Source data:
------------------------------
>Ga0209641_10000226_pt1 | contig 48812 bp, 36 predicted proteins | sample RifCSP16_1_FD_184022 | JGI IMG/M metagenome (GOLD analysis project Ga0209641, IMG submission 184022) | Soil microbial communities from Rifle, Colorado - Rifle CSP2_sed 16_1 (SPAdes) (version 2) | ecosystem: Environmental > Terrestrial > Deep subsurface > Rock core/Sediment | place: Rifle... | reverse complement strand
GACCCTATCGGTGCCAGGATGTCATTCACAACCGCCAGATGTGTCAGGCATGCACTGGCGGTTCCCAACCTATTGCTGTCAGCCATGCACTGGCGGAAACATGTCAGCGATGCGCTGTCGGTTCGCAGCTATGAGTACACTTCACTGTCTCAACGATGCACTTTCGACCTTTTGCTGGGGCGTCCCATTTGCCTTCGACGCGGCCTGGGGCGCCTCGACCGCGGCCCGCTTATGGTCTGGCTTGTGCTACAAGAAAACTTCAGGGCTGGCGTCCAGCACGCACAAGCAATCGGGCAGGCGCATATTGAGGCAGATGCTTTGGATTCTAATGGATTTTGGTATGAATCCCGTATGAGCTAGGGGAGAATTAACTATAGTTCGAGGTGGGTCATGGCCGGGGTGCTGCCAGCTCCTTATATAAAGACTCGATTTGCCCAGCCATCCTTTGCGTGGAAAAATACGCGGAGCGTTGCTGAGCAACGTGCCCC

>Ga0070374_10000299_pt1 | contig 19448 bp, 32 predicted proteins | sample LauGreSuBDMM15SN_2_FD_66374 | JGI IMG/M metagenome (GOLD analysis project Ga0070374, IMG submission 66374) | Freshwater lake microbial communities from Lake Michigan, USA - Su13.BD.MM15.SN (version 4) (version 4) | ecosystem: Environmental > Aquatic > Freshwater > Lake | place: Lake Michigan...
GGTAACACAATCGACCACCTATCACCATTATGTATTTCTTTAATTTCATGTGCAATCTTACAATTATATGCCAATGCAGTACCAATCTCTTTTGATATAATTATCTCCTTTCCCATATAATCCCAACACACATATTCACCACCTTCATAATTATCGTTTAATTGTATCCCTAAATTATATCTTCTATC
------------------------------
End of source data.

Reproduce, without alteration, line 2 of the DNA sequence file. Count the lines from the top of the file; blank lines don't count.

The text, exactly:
GACCCTATCGGTGCCAGGATGTCATTCACAACCGCCAGATGTGTCAGGCATGCACTGGCGGTTCCCAACCTATTGCTGTCAGCCATGCACTGGCGGAAACATGTCAGCGATGCGCTGTCGGTTCGCAGCTATGAGTACACTTCACTGTCTCAACGATGCACTTTCGACCTTTTGCTGGGGCGTCCCATTTGCCTTCGACGCGGCCTGGGGCGCCTCGACCGCGGCCCGCTTATGGTCTGGCTTGTGCTACAAGAAAACTTCAGGGCTGGCGTCCAGCACGCACAAGCAATCGGGCAGGCGCATATTGAGGCAGATGCTTTGGATTCTAATGGATTTTGGTATGAATCCCGTATGAGCTAGGGGAGAATTAACTATAGTTCGAGGTGGGTCATGGCCGGGGTGCTGCCAGCTCCTTATATAAAGACTCGATTTGCCCAGCCATCCTTTGCGTGGAAAAATACGCGGAGCGTTGCTGAGCAACGTGCCCC